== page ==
The Winter Solstice of 2023 is nearly upon us!
Just after 8am on Friday December 22, the sun will rise, marking the 24-hour period when the Northern hemisphere experiences the shortest day - and a night-time lasting 16 hours.
This special time of year is traditionally celebrated as a season of transformation, new beginnings and a movement away from darkness into light, which explains the number of religious festivals in December.
In Pagan Scandinavia, they enjoyed the Feast of Juul, where a Yule log was traditionally burned to symbolise the heat and life-nurturing properties of the sun.
Meanwhile, the Roman Festival of Saturnalia was celebrated around this time, with feasts and fun and homes decorated with boughs from evergreen trees, to ward off evil spirits who were believed to lurk in the dark.
Here in the UK, Stonehenge grabs all the attention, for the way the sun appears to rise between its stones. But if you don’t fancy the trip, how about celebrating Winter Solstice in another of the UK’s most magical destinations – the beautiful New Forest?
Here are a few suggestions of where to witness this enchanting astronomical moment and, who knows, you may even be lucky enough to glimpse some of this year’s Ursid meteor shower, too!
- Castle Hill. Near Godshill, this former Iron Age hill fort retains its earthwork ring and bailey, and there is a car-park nearby.
- The Huff Duff. Originally home to a war-time High Frequency Direction Finding station HF/DF – hence its name – this hill, in the forest’s Northern Commons, offers spectacular views and a great chance of seeing that solstice sun
- Calshot Spit. Facing directly east, towards the Isle of Wight, you’ll be able to witness the winter sun rise majestically over the Solent.
- Piper’s Wait. Located near Nomansland and Bramshaw in the forest’s north, at 140 metres, this is officially the New Forest’s highest hill and therefore the perfect place to watch the winter sun peeking over the horizon. It’s also easy to find, with its own car-park, with views stretching to Watership Down in the north east, as well as Danebury Hillfort near Andover, and the Isle of Wight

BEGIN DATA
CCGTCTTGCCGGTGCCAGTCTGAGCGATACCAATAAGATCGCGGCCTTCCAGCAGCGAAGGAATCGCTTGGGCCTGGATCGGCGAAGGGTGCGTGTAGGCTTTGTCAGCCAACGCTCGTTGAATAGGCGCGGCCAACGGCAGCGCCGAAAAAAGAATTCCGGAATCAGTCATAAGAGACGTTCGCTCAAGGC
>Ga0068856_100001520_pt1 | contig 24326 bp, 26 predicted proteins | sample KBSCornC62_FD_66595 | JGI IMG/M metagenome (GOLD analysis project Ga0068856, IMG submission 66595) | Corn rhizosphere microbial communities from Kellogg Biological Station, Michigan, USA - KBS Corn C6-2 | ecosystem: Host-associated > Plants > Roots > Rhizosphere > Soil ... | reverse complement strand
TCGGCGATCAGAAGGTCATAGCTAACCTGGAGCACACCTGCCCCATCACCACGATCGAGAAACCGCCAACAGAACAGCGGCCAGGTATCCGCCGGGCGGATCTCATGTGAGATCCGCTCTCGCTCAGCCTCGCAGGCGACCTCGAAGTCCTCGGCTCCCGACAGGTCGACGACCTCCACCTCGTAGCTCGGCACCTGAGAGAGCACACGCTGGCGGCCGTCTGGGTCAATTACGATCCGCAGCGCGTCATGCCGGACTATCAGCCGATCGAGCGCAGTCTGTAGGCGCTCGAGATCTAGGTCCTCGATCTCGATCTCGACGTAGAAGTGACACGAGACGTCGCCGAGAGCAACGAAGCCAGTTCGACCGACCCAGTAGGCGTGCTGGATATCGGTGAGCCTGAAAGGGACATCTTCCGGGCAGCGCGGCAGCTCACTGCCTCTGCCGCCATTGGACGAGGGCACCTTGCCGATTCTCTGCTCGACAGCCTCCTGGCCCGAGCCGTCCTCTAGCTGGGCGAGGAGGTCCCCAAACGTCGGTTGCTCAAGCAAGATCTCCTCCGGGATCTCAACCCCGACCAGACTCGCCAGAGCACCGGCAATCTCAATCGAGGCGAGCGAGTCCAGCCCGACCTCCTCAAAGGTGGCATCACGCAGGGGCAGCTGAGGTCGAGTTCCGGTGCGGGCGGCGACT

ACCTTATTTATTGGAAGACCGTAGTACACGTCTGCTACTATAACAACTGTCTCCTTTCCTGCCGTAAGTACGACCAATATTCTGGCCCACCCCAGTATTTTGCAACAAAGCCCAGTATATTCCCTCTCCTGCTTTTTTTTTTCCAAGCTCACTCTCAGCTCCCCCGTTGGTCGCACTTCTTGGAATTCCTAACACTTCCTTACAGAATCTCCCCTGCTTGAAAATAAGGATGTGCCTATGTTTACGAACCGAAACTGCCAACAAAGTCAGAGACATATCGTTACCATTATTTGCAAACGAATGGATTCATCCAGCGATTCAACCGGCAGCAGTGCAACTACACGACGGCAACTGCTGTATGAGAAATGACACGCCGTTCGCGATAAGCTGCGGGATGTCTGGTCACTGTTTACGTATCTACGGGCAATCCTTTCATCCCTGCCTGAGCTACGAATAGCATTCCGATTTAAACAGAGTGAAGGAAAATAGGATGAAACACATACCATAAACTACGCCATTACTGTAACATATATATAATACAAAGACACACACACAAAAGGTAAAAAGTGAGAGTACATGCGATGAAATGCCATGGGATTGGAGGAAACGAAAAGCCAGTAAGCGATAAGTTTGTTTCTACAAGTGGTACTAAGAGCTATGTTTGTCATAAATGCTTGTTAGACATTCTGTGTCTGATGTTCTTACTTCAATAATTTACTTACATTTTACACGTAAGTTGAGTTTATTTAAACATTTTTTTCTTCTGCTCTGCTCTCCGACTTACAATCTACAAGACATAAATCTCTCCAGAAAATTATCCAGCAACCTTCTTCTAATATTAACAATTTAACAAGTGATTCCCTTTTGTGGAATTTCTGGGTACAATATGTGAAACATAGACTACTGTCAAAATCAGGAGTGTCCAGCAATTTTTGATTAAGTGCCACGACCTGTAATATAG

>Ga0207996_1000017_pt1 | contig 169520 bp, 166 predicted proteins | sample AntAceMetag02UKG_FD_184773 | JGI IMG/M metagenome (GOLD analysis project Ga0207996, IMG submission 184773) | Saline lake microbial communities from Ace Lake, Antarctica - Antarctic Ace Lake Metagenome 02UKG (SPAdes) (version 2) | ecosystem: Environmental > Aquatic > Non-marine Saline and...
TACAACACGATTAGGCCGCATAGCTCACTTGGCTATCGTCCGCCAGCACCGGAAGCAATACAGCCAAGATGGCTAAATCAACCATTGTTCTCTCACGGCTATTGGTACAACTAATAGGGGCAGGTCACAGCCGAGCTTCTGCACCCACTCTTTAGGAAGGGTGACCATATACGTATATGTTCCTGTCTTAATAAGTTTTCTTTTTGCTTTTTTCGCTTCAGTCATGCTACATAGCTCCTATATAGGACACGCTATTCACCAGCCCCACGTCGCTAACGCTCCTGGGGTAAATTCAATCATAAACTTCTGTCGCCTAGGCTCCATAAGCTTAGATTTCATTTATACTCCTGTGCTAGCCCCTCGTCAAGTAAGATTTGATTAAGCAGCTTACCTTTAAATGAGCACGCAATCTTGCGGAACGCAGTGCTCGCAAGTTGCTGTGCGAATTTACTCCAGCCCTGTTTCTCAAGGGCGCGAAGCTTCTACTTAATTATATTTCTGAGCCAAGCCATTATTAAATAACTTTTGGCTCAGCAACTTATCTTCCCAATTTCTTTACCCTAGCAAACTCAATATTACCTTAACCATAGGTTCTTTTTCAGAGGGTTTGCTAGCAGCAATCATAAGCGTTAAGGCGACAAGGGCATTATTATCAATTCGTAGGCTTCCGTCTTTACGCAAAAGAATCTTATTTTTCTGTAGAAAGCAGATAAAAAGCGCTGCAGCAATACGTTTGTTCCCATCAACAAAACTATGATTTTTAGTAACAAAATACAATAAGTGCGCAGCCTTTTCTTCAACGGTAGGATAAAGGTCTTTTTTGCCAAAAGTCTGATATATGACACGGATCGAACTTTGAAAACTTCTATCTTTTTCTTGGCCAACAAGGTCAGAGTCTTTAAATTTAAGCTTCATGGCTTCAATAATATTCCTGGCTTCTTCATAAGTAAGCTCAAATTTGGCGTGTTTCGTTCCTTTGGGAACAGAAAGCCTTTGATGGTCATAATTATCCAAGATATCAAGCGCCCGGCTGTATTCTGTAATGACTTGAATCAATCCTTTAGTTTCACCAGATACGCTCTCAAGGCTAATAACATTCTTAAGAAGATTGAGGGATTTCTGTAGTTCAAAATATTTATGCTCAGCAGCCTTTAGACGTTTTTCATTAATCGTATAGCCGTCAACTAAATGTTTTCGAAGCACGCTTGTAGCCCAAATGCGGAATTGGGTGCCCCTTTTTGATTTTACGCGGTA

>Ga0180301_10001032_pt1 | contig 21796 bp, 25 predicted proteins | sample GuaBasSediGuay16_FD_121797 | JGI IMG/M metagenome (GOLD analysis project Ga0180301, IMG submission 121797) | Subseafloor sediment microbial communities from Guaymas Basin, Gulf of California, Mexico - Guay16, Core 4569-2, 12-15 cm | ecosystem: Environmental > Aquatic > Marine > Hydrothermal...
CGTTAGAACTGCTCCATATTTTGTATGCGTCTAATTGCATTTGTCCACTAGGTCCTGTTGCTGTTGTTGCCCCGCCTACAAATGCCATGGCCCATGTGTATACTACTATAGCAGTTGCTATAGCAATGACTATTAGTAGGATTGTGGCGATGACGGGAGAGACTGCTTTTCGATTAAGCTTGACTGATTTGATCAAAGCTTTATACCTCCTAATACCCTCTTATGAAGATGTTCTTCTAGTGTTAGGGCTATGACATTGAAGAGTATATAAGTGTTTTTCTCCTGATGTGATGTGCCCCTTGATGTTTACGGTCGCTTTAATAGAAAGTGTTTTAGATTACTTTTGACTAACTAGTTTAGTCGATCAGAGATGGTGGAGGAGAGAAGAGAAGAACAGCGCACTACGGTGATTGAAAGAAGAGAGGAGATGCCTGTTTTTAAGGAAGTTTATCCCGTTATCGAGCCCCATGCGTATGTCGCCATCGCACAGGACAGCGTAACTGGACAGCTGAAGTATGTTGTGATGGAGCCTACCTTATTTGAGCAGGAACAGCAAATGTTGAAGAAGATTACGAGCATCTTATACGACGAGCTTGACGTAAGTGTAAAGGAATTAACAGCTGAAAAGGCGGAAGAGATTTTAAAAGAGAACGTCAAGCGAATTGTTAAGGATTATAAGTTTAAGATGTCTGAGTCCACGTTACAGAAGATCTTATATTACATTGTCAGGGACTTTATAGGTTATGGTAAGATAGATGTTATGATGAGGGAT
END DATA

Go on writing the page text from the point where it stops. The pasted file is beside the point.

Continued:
- Telegraph Hill. Also near Bramshaw, this hill is a great bet for solstice-spotters because of the fantastic view from the top.
- Lepe Beach. There are some spectacular sunrises to be had at this beautiful part of the New Forest which are intensified by the reflection from the sea. The Country Park opens at 7am.
- Bolton’s Bench. If you don’t fancy a huge trek up a hillside, this little hump of a hill, just outside Lyndhurst as you come in from Cadnam, is a great place to watch the winter dawn.
- Hatchet Pond. A ten-minute drive from Brockenhurst, the New Forest’s largest body of water makes a fine place to see in the winter solstice, which should be reflected in the lake’s glassy surface.
Our breakfasts are legendary and one carrying the New Forest marque means the food will have been produced or supplied by trusted locals. Take your pick from Steff’s Kitchen at Beaulieu, the Farmyard Café at Hockey’s Farm near Ringwood, or the Old Station Tea Rooms at Burley, and don’t forget that many of our excellent pubs do breakfast walk-ins, so check out the ones you’d like to visit here: https://www.thenewforest.co.uk/blog/post/top-places-for-breakfast-and-brunch-in-the-new-forest/
- Safety – Walking in the dark, especially up hills, can be dangerous. You’ll need to be a competent walker, wear clothing and footwear suitable for the weather and terrain and take a good-quality torch to see in the dark and a phone in case of emergencies. Let someone know where you’re going and when to expect you back. More advice here: https://getoutside.ordnancesurvey.co.uk/guides/staying-safe-in-the-dark/
- Photo credit to Nick Lucas